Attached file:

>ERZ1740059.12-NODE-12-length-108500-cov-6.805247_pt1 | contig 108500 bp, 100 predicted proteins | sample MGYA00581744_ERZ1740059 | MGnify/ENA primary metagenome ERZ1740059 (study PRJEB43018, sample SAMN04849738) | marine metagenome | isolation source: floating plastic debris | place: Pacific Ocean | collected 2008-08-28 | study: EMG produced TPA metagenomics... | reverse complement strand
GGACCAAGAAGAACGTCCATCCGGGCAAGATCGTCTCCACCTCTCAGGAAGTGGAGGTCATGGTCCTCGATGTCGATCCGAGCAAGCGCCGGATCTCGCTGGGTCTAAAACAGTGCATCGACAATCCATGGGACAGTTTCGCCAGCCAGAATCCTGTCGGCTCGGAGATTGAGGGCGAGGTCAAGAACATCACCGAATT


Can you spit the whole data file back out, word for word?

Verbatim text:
>ERZ1740059.12-NODE-12-length-108500-cov-6.805247_pt1 | contig 108500 bp, 100 predicted proteins | sample MGYA00581744_ERZ1740059 | MGnify/ENA primary metagenome ERZ1740059 (study PRJEB43018, sample SAMN04849738) | marine metagenome | isolation source: floating plastic debris | place: Pacific Ocean | collected 2008-08-28 | study: EMG produced TPA metagenomics... | reverse complement strand
GGACCAAGAAGAACGTCCATCCGGGCAAGATCGTCTCCACCTCTCAGGAAGTGGAGGTCATGGTCCTCGATGTCGATCCGAGCAAGCGCCGGATCTCGCTGGGTCTAAAACAGTGCATCGACAATCCATGGGACAGTTTCGCCAGCCAGAATCCTGTCGGCTCGGAGATTGAGGGCGAGGTCAAGAACATCACCGAATT